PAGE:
CURRENT AFFAIRS – 01/09/2023
Economy grew 7.8% in first quarter
(General Studies- Paper III)
Source : TH
Strong Initial Growth:
India’s Gross Domestic Product (GDP) and Gross Value Added (GVA) experienced a notable growth rate of 7.8% in the first quarter of the financial year.
- This was the highest growth rate in four quarters, attributed to a supportive base.
- Factors Influencing Growth:
- However, economists are cautious about the sustainability of this growth due to potential factors such as a weak monsoon, high inflation, and global economic challenges.
- These factors might slow down the growth trajectory for the remainder of the fiscal year 2023-24.
- Manufacturing and Services Sector Performance:
- Manufacturing GVA, which had previously contracted for half a year, saw growth for the second consecutive quarter, reaching 4.7% in Q1.
- The services sector experienced a significant surge, particularly in financial, real estate, professional services, trade, hotels, transport, communications, and related services.
- Public administration, defense, construction, and employment-intensive sectors also showed positive growth.
- Expert Views on Growth:
- ICRA’s chief economist, Aditi Nayar, expressed that the 7.8% growth fell below expectations of 8.5%, attributing the slower growth to manufacturing challenges and a deceleration in the construction sector.
- On the other hand, Chief Economic Advisor V. AnanthaNageswaran remained optimistic, downplaying concerns about weak manufacturing and emphasizing balanced growth risks.
- Outlook for Future Growth:
- Crisil’s chief economist, Dharmakirti Joshi, predicted that the 7.8% growth seen in Q1 could be the peak for the year.
- He anticipated moderation in growth due to softening consumption, rising inflation impacting discretionary spending, global growth slowdown, lagged impacts of interest rate hikes, and potential agricultural output impact from dry weather conditions.
- Sectoral Performance:
- GVA growth rates varied across sectors.
- While financial services, trade, and other related sectors showed strong growth, electricity, gas, water supply, and other services experienced lower growth at 2.9%.
- The mining and quarrying sector saw growth at 5.8%.
- Comparing with previous quarters, GDP growth was at 6.1% in the last quarter of 2023 and 13.1% in the first quarter of 2022-23.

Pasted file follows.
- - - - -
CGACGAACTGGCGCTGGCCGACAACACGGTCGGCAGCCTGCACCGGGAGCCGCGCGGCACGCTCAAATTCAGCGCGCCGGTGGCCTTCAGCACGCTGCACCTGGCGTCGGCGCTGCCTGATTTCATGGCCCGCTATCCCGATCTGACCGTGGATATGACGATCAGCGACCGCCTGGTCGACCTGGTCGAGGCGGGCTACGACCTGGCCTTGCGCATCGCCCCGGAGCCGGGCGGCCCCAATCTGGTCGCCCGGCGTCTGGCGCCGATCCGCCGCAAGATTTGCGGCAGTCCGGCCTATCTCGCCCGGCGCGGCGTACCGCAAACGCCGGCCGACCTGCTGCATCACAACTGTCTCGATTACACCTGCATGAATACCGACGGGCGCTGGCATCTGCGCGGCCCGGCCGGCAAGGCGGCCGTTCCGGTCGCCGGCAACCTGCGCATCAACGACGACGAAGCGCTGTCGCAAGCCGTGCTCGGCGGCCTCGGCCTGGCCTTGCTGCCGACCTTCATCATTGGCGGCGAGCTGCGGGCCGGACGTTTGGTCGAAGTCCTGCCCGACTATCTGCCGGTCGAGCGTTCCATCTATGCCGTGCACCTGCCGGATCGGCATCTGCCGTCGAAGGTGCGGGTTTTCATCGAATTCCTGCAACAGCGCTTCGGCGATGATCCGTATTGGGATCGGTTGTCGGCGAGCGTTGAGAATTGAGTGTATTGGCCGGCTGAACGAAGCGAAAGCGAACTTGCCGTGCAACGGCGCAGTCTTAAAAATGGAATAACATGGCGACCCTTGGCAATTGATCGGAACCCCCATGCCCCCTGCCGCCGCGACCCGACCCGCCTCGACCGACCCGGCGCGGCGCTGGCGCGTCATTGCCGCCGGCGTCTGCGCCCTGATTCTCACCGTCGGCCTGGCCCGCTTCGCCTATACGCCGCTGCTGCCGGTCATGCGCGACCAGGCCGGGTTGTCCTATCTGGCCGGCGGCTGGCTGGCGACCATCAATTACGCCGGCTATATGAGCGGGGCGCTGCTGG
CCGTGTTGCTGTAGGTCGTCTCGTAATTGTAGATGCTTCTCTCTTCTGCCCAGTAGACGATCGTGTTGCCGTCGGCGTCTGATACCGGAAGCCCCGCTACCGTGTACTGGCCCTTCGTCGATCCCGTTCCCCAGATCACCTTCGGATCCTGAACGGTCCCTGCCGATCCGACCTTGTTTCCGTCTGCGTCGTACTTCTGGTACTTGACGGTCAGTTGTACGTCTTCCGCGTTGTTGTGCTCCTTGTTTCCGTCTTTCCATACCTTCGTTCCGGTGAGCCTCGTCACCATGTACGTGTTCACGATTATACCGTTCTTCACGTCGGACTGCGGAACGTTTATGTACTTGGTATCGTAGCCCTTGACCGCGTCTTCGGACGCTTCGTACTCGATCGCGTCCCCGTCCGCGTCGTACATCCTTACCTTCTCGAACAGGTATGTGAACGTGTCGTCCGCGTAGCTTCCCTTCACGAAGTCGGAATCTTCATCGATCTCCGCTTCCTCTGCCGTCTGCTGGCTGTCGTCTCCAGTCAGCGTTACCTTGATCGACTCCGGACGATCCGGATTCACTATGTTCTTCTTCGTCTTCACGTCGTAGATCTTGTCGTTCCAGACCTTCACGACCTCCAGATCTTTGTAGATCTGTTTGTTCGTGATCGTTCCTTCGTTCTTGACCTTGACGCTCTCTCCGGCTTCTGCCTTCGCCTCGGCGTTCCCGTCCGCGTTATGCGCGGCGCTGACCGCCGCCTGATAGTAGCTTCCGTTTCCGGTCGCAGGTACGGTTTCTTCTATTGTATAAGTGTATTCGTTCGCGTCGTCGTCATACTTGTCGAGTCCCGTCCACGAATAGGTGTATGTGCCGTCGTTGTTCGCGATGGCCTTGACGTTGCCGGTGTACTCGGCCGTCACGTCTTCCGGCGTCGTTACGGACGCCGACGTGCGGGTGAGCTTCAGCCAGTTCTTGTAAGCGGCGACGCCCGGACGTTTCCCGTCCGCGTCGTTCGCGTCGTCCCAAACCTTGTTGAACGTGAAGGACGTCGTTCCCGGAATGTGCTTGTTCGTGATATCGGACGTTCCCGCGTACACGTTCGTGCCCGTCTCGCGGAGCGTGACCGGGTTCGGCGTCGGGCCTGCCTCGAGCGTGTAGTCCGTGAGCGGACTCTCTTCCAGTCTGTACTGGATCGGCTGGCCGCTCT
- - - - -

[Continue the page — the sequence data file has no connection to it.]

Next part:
- GVA growth was at 6.5% in the previous quarter and 11.9% in the same period of the previous fiscal year.
What is GVA?
- Gross Value Added (GVA) is a crucial economic indicator that measures the total value of goods and services produced within a country’s economy, minus the value of inputs and raw materials that are used up in the production process.
- It provides a more comprehensive view of economic performance compared to Gross Domestic Product (GDP), as it accounts for production within various sectors without including taxes and subsidies on products.
- GDP and GVA Relationship:
- GDP is the sum of GVA from all sectors, plus taxes on products (minus subsidies on products).
- In other words, GDP is the total value of all goods and services produced within a country, including the value added in each sector and net taxes on products.
Some other economic terms
- Gross Domestic Product (GDP):
- GDP is the total value of all final goods and services produced within a country’s borders in a specific time period (usually a year or a quarter).
- It’s a comprehensive measure of economic activity and is often used to gauge the overall health and size of an economy.
- Net Domestic Product (NDP):
- NDP is derived by subtracting depreciation (wear and tear of capital) from GDP.
- It measures the net value of economic output after accounting for the replacement of depreciated capital.
- Gross National Product (GNP):
- GNP includes the total economic output produced by a country’s residents, whether domestically or abroad.
- It’s GDP plus net income earned from foreign investments.
- Net National Product (NNP):
- Similar to NDP, NNP is derived by subtracting depreciation from GNP.
- It measures the net economic output produced by a country’s residents, accounting for depreciation.
- National Income:
- National income is the sum of all the incomes earned by individuals and businesses in a country.
- It includes wages, rents, interest, and profits.
- Disposable Income:
- Disposable income is the income left after deducting taxes and adding government transfers.
- It represents the amount households have available for consumption and saving.
A progressive UCC must protect the child’s best interests
(General Studies- Paper II)
Source : TH
The potential implementation of a Uniform Civil Code (UCC) in India has raised important considerations beyond matters like polygamy and divorce.
- While a UCC aims to standardize personal laws across religions, it should encompass broader principles, especially those related to child custody and the rights of biological and adoptive parents.
- Expanding Beyond Father as Natural Guardian:
- A UCC should extend beyond changing the traditional rule of the father being the natural guardian.
- It should explicitly incorporate the “best interests of the child” principle in all custody disputes and address the rights of both biological and adoptive parents.
- Current Laws and Guardianship:
- The Guardians and Wards Act, 1890, emphasizes the welfare of the child in custody decisions.